GULFPORT, Miss. -- "We're the heart of the U.S. military. Our sons and daughters serve, and our neighbors build military ships." That's how a fan put it this week as I autographed a copy of "American Heroes" for him during a book-signing session. Then he added, "I hope that doesn't change." He has reason for concern, as do those who work at nearby Pascagoula Naval shipyard or Keesler Air Force Base or who serve anywhere in our nation's uniform.
President-elect Barack Obama said on election night that "change has come to America." Though the next commander in chief has yet to announce exactly how he will do it, he clearly intends to change the commitments, capabilities and cost of America's military.
--Commitments: Candidate Obama made "ending the war and getting out of Iraq" the centerpiece of his foreign policy platform from the very beginning of his campaign two years ago. He never has recanted on his goal of "bringing our troops home within 16 months of taking office." He is also adamant that more U.S. and NATO troops are needed in Afghanistan.
Thanks to the courage and perseverance of young Americans in flak jackets, helmets and flight suits, the campaign against radical Islam in Mesopotamia is all but over. Iraqi soldiers and police now carry out most combat operations against Sunni and Shiite terrorists and militias. A phased pullout from Iraq will indeed free up U.S. combat units for Afghanistan, where they are needed.
But a "total pullout" from Iraq invites the theocrats in Tehran, who are the world leaders in exporting terror and are intent on acquiring nuclear weapons, to further ambition and adventure in the region. This week, Iraq's foreign minister, Hoshiyar Zebari, obviously concerned about a premature U.S. retreat, said that candidate Obama "reassured us that he would not take any drastic or dramatic decisions." In case the point was missed, he added: "When there is a reality check, I think any U.S. president has to look very hard at the facts on the ground. The gains that we have attained and won with hard struggle and a great deal of sacrifice need to be sustained."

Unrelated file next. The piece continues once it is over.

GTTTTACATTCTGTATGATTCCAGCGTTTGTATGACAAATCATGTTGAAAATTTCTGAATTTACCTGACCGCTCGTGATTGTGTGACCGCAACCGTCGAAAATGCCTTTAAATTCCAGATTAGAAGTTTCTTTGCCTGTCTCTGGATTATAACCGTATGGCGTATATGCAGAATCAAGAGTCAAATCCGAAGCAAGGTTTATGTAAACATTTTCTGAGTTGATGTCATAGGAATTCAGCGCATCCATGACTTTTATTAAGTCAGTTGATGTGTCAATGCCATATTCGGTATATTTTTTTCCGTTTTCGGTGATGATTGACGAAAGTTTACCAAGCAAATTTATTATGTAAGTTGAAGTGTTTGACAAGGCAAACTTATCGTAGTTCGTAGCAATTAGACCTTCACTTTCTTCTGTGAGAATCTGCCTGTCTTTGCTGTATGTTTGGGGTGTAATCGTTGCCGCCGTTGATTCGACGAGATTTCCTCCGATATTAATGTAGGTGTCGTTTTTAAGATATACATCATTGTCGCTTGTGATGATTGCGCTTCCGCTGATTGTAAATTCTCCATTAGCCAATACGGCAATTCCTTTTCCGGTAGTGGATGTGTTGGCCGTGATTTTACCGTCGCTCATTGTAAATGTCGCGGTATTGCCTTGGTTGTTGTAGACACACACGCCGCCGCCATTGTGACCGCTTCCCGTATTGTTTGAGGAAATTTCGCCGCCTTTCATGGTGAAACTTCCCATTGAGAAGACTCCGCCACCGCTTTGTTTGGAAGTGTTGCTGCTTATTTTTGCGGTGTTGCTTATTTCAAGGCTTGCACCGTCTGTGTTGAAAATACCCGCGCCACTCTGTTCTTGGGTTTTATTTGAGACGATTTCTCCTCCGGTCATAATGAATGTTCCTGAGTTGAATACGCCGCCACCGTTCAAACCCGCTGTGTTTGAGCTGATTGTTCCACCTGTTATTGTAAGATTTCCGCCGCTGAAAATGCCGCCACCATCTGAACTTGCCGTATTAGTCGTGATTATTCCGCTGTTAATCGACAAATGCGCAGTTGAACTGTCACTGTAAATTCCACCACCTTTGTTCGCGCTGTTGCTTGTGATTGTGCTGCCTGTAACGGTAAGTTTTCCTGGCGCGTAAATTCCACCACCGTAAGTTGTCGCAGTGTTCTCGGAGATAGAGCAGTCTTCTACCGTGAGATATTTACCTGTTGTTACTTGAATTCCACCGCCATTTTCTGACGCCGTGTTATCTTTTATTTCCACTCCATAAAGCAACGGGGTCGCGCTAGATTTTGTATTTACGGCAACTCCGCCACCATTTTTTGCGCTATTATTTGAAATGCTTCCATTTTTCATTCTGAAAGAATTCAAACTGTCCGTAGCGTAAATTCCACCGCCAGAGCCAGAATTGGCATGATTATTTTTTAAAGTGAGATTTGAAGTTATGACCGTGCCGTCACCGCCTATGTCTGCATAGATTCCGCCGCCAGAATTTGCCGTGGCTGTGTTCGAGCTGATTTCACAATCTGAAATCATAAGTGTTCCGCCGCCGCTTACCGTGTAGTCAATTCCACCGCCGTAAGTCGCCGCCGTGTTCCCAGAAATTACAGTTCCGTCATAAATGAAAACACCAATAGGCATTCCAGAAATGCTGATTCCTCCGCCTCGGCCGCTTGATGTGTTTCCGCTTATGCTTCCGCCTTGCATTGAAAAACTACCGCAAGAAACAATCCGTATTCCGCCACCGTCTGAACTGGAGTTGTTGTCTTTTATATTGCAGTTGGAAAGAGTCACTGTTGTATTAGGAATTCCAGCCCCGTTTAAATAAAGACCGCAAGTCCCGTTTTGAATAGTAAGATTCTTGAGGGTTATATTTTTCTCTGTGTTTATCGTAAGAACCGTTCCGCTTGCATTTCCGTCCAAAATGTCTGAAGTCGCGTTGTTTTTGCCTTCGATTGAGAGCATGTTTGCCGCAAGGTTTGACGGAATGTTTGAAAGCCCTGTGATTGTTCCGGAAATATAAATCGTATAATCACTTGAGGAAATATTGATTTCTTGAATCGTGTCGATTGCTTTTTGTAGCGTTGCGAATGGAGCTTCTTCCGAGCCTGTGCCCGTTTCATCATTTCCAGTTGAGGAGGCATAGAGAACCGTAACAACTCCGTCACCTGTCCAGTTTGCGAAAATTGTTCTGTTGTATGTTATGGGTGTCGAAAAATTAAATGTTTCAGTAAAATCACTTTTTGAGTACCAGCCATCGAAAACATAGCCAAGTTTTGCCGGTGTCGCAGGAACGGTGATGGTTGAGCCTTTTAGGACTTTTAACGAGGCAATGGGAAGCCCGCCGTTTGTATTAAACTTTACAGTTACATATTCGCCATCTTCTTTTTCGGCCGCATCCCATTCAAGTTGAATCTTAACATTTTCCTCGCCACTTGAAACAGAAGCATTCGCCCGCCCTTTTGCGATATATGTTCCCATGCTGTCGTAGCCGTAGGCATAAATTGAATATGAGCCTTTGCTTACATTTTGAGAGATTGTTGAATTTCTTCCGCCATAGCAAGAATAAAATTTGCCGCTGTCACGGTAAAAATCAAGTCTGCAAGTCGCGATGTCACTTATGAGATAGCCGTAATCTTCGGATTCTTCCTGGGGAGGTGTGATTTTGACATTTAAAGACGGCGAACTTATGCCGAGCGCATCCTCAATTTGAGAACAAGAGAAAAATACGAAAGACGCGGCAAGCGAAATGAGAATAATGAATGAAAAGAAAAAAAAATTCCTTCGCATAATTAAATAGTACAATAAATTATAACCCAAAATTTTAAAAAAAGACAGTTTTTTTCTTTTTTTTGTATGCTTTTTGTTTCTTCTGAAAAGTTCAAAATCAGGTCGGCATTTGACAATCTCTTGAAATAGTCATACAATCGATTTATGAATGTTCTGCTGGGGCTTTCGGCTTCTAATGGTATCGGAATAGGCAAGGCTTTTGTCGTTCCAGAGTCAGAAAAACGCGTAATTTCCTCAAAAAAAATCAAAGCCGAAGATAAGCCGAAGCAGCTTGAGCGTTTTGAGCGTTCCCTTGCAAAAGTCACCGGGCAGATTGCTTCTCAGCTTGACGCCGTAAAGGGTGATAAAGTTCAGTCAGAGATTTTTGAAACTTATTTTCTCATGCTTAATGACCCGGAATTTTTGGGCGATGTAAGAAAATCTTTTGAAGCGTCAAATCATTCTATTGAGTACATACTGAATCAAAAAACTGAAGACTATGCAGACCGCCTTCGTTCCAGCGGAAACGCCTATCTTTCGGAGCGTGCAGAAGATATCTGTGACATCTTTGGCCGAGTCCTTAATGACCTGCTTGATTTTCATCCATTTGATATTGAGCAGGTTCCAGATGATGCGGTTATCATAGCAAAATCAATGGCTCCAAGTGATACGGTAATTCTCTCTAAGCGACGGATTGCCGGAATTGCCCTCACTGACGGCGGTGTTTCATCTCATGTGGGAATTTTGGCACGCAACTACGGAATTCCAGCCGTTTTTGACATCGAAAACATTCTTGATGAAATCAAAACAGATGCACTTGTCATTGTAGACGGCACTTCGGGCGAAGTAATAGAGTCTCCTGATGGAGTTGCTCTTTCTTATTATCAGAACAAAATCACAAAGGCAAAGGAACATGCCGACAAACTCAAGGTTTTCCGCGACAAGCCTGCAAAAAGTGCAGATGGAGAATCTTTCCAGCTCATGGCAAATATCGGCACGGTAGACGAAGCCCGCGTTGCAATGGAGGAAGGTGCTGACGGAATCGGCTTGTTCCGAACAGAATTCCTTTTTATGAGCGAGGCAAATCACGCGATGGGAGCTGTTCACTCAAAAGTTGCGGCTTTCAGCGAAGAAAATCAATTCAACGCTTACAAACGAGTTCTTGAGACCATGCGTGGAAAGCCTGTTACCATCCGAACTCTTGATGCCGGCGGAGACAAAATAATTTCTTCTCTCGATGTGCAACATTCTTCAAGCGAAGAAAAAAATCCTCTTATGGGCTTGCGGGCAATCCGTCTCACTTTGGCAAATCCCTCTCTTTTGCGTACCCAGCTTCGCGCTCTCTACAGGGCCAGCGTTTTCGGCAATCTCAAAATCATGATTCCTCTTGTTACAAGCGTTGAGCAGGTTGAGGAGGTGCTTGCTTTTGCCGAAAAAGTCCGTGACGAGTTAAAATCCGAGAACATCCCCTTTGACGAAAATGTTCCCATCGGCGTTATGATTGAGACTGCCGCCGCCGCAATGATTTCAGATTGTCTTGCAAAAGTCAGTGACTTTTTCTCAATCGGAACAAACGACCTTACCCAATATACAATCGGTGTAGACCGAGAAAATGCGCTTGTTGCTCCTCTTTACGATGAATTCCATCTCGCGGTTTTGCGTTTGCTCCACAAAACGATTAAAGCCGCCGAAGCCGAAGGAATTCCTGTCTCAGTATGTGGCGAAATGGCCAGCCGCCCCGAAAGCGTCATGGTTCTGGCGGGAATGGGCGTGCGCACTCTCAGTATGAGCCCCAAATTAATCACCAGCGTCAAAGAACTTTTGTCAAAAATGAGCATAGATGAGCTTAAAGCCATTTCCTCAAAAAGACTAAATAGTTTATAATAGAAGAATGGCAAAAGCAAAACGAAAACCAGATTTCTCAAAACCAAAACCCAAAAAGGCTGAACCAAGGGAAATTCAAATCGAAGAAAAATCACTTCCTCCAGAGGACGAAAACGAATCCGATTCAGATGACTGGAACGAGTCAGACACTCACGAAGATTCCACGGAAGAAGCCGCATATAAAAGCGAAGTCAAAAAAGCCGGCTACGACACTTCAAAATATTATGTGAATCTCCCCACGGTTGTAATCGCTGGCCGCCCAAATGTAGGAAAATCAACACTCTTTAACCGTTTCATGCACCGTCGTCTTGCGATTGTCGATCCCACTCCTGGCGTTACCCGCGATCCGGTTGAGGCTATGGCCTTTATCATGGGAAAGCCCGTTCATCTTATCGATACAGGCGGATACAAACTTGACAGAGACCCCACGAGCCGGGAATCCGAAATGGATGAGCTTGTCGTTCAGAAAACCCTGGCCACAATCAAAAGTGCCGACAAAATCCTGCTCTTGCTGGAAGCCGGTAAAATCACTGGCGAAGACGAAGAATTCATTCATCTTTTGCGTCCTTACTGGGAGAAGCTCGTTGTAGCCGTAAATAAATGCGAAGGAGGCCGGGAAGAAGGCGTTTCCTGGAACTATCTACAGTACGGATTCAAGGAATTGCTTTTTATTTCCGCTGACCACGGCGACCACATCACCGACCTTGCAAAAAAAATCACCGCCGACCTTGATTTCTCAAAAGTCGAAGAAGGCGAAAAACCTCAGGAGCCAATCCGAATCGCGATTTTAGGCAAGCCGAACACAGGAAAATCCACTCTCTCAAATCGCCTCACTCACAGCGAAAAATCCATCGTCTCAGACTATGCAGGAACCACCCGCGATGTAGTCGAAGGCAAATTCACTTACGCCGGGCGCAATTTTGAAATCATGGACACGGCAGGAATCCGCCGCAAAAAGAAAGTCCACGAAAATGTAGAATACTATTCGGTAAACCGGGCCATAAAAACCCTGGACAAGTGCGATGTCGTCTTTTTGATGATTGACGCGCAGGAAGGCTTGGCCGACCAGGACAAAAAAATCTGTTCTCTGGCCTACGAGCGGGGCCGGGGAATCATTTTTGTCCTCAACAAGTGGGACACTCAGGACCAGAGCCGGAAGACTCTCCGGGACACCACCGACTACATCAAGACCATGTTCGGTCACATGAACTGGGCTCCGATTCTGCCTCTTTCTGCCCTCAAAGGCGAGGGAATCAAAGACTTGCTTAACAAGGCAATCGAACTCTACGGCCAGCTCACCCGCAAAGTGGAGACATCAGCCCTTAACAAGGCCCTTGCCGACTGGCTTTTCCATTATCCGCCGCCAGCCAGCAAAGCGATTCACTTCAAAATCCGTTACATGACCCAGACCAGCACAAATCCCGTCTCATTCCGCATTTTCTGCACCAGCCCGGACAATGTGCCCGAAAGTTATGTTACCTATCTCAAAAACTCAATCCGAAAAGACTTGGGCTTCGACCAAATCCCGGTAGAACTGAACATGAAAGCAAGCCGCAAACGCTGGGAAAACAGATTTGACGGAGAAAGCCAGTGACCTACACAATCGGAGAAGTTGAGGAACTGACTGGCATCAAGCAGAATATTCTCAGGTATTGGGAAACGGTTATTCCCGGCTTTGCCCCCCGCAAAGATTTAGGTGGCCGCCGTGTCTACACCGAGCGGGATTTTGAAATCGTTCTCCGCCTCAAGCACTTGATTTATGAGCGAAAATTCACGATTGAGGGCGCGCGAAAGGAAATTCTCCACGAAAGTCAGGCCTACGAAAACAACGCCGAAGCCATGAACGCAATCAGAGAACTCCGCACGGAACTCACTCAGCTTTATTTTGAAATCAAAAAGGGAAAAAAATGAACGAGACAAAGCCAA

Let's hope that before he pulls the plug on the "Land Between the Rivers" the new commander in chief will listen carefully to the counsel of Gens. David Petraeus and Ray Odierno in Iraq and David McKiernan in Afghanistan. Making decisions now about force dispositions after inauguration may well placate his far-left base but could well prove disastrous for the nation.
Oliver North is a nationally syndicated columnist, the host of War Stories on the Fox News Channel, the author of the new novel Heroes Proved and the co-founder of Freedom Alliance, an organization that provides college scholarships to the children of U.S. military personnel killed or permanently disabled in the line of duty. Join Oliver North in Israel by going to www.olivernorthisrael.com.